Wild flowers in the garden

evening primrose

In July, it’s hot and dry. We have to water the vegetable garden and some of of our water hungry plants, such as dahlias. We are constantly looking for plants which cope with the cold winter and the hot dry summer. The wild flowers which grow here are perfect for coping with the climate, but they are not always garden friendly. Sometimes they are too vigorous and invasive. Others behave perfectly, but are not particularly pretty. Many if left, will seed around and take over.

However there are many which can be used and often they have the added benefit of being wildlife friendly. Violets are the food plant for the fritillary caterpillars. Pulmonaria is one of the first plants to flower so a good source of nectar for the first flying insects. Wild thyme and oregano flowers in August so are good for attracting bees and butterflies. Wild scabious continues to flower right into October and again an important source of nectar.

Sweet woodruff is an attractive plant and the perfect ground cover plant for semi shade or shade. Wild thyme and origano for sunny slopes. Pulmonaria copes with all conditions, especially dry shade. It can look tatty in April, but rip off all the flowers and foliage and new fresh leaves will give you ground cover for the rest of the year. Bugle is lovely in shade or semi shade, but it is not the most weed supressing ground cover. Wild strawberry is useful, the fruit delicious and very easy to pull out, if it gets too much

In summer, despite the hot dry weather, many of our dry slopes and walls have the pretty blue/mauve companula. I am very happy for it to seed around. The evening primrose looks best in the late evening/ early morning. so I suspect a very welcome nectar source for moths. We have planted several summer flowering heathers and over the years they have spread really well, but it is the wild heather (calluna vulgaris) which really stands out. This soil is acid so much of the surrounding dry woodland slopes has heather, but over the years the trees have grown and shaded it out. Our south facing sunny slope is well colonised by origano, thyme and scabious. Some of the sunny walls are covered in sedums.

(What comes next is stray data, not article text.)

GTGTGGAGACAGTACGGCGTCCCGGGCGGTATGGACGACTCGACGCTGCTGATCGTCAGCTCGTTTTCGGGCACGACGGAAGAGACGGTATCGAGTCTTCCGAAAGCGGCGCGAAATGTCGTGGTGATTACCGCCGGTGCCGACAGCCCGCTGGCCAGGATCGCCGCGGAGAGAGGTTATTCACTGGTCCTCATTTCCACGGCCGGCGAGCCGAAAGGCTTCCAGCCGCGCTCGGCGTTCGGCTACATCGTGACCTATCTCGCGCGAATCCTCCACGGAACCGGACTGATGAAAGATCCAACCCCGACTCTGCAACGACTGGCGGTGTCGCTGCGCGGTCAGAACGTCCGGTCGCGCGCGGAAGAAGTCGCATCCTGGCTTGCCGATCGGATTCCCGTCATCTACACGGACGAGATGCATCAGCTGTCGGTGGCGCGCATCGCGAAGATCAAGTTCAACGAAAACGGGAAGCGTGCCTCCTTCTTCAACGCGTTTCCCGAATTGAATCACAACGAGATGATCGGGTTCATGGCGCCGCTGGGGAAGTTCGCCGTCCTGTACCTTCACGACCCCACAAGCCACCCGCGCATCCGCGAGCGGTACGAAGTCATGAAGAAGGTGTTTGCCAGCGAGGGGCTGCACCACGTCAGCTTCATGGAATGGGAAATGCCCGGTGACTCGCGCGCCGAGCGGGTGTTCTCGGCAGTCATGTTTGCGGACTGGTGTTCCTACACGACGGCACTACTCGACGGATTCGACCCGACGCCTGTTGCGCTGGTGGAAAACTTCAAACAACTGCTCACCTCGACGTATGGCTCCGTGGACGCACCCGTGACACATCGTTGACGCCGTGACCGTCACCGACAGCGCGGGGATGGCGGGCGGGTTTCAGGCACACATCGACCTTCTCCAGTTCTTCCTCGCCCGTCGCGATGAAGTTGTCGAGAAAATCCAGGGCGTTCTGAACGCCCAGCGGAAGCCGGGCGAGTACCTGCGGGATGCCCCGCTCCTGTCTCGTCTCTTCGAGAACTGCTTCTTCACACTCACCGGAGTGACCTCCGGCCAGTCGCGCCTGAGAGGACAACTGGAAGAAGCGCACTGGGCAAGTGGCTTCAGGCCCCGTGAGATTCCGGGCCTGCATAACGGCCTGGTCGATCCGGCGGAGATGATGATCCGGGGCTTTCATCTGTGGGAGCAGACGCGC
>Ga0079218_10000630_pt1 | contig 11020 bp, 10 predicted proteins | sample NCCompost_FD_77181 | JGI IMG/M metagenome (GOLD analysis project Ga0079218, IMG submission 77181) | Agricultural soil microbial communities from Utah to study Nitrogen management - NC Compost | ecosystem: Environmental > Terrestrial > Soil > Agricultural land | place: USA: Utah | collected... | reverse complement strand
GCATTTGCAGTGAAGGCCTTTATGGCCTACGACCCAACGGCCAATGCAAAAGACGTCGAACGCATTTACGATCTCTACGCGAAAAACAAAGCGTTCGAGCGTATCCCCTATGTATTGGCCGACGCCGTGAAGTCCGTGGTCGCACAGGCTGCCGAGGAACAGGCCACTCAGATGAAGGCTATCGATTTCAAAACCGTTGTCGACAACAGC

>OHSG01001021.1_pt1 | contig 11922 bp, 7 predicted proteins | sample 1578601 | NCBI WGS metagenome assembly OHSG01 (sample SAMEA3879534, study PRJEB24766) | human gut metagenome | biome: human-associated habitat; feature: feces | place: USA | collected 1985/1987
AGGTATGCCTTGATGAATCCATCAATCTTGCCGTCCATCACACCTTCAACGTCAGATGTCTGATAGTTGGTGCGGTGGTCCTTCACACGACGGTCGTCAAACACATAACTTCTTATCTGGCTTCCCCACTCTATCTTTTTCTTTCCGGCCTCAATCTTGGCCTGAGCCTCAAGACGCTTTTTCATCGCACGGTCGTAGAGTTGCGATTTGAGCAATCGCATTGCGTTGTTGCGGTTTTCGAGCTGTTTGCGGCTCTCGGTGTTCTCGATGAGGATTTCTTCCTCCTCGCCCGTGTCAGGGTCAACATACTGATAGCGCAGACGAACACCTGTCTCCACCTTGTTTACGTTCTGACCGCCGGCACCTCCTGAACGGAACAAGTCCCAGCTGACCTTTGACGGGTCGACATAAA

In the shade the ferns are always welcome. They can look tatty at the end of winter, but the new fronds are so attractive as they unfurl. The walls have other types of fern. The wild euphobia pops up everywhere, but looks best in areas of semi shade. It sometimes looks tatty, but cut back the flowering stems and usually new shoots appear. The fox glove is a stunning plant, mostly it is purple, but we get the odd white or pale pink. Each plant produces masses of seed, so you only need to leave a few. Angelica has also appeared from nowhere and is quite impressive, when in flower. It seems to seed easily, so don’t leave too many.

We didn’t deliberately plant any of these wildflowers, they were here already. This garden was originally just rough grass so the seeds were either in the soil or came in from the grass that we left.This area of France is still rich in wild flowers, so why not make use of this natural resource.

The meadow and woods are full of wild flowers so often they pop up in the garden as well. I don’t mind the odd cowslip, but I’m not so keen on Achillea invading the flower beds. It looks lovely in the evenings, but I prefer to see it harmlessly flowering in the meadow. Wild flowers are an important element of our garden, but be careful who you invite in.

It is important to us to leave some the original meadow grass. Many of the butterflies depend on this for their caterpillars. We have to cut all our grass by hand, it is just too steep for any kind of tractor. It is hard work, but we cut the grass over several months, starting at the end of June. This has 2 benefits. The extra light gives a chance to other flowers which come later in the season, such as the colchicums and areas of remaining long grass continue to shelter insects and small creatures. The meadow is full of wild flowers, an area equally important as any flower bed in the garden, so if possible leave a space for them to thrive.

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